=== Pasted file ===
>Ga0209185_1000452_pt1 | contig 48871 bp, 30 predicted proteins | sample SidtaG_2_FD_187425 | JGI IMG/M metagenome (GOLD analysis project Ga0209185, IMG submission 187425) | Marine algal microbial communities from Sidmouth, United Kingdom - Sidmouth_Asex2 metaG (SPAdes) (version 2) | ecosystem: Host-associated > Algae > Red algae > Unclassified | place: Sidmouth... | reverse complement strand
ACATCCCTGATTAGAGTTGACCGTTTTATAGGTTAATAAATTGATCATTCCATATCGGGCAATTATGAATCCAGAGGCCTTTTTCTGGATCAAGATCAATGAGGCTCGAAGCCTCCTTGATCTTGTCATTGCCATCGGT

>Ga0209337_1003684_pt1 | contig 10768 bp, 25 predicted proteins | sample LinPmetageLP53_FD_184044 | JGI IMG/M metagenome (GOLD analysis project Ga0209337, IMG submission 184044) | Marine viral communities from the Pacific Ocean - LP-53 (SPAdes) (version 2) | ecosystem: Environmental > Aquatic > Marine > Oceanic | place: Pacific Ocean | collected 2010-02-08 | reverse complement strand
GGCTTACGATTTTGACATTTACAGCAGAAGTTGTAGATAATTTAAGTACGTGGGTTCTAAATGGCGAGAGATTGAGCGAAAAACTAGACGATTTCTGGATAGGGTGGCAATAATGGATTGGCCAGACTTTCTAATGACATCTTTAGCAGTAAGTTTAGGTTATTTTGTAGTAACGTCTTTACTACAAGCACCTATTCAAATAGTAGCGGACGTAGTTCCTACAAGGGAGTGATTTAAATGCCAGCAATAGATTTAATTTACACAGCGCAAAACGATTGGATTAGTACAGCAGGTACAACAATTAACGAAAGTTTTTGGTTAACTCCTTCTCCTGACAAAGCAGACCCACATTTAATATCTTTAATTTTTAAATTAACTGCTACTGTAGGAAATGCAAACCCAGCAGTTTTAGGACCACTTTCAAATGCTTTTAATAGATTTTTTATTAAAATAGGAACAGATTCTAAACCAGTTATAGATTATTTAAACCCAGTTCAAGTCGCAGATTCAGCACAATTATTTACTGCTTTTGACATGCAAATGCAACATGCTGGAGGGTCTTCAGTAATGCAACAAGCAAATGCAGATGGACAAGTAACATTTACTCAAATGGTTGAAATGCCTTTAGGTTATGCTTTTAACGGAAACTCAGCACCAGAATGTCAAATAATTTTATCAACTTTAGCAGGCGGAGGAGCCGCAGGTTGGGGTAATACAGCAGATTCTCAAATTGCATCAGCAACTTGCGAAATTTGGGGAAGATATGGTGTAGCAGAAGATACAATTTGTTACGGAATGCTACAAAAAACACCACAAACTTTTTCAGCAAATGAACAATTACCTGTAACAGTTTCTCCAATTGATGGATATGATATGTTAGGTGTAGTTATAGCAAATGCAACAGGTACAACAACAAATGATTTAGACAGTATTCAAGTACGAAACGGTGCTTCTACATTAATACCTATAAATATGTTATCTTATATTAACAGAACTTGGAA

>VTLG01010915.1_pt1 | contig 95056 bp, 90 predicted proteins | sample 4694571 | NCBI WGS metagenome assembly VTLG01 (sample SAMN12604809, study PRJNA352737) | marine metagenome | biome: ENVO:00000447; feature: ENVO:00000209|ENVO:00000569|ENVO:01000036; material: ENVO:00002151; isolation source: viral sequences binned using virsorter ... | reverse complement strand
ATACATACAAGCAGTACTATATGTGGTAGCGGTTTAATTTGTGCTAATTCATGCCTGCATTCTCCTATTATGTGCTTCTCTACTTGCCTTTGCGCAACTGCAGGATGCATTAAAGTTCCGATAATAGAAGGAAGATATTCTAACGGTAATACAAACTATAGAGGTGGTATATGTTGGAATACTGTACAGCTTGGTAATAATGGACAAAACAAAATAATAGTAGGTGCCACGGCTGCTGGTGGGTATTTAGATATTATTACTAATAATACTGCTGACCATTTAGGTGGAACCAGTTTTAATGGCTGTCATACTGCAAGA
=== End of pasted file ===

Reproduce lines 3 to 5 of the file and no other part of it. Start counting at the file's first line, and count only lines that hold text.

>Ga0209337_1003684_pt1 | contig 10768 bp, 25 predicted proteins | sample LinPmetageLP53_FD_184044 | JGI IMG/M metagenome (GOLD analysis project Ga0209337, IMG submission 184044) | Marine viral communities from the Pacific Ocean - LP-53 (SPAdes) (version 2) | ecosystem: Environmental > Aquatic > Marine > Oceanic | place: Pacific Ocean | collected 2010-02-08 | reverse complement strand
GGCTTACGATTTTGACATTTACAGCAGAAGTTGTAGATAATTTAAGTACGTGGGTTCTAAATGGCGAGAGATTGAGCGAAAAACTAGACGATTTCTGGATAGGGTGGCAATAATGGATTGGCCAGACTTTCTAATGACATCTTTAGCAGTAAGTTTAGGTTATTTTGTAGTAACGTCTTTACTACAAGCACCTATTCAAATAGTAGCGGACGTAGTTCCTACAAGGGAGTGATTTAAATGCCAGCAATAGATTTAATTTACACAGCGCAAAACGATTGGATTAGTACAGCAGGTACAACAATTAACGAAAGTTTTTGGTTAACTCCTTCTCCTGACAAAGCAGACCCACATTTAATATCTTTAATTTTTAAATTAACTGCTACTGTAGGAAATGCAAACCCAGCAGTTTTAGGACCACTTTCAAATGCTTTTAATAGATTTTTTATTAAAATAGGAACAGATTCTAAACCAGTTATAGATTATTTAAACCCAGTTCAAGTCGCAGATTCAGCACAATTATTTACTGCTTTTGACATGCAAATGCAACATGCTGGAGGGTCTTCAGTAATGCAACAAGCAAATGCAGATGGACAAGTAACATTTACTCAAATGGTTGAAATGCCTTTAGGTTATGCTTTTAACGGAAACTCAGCACCAGAATGTCAAATAATTTTATCAACTTTAGCAGGCGGAGGAGCCGCAGGTTGGGGTAATACAGCAGATTCTCAAATTGCATCAGCAACTTGCGAAATTTGGGGAAGATATGGTGTAGCAGAAGATACAATTTGTTACGGAATGCTACAAAAAACACCACAAACTTTTTCAGCAAATGAACAATTACCTGTAACAGTTTCTCCAATTGATGGATATGATATGTTAGGTGTAGTTATAGCAAATGCAACAGGTACAACAACAAATGATTTAGACAGTATTCAAGTACGAAACGGTGCTTCTACATTAATACCTATAAATATGTTATCTTATATTAACAGAACTTGGAA

>VTLG01010915.1_pt1 | contig 95056 bp, 90 predicted proteins | sample 4694571 | NCBI WGS metagenome assembly VTLG01 (sample SAMN12604809, study PRJNA352737) | marine metagenome | biome: ENVO:00000447; feature: ENVO:00000209|ENVO:00000569|ENVO:01000036; material: ENVO:00002151; isolation source: viral sequences binned using virsorter ... | reverse complement strand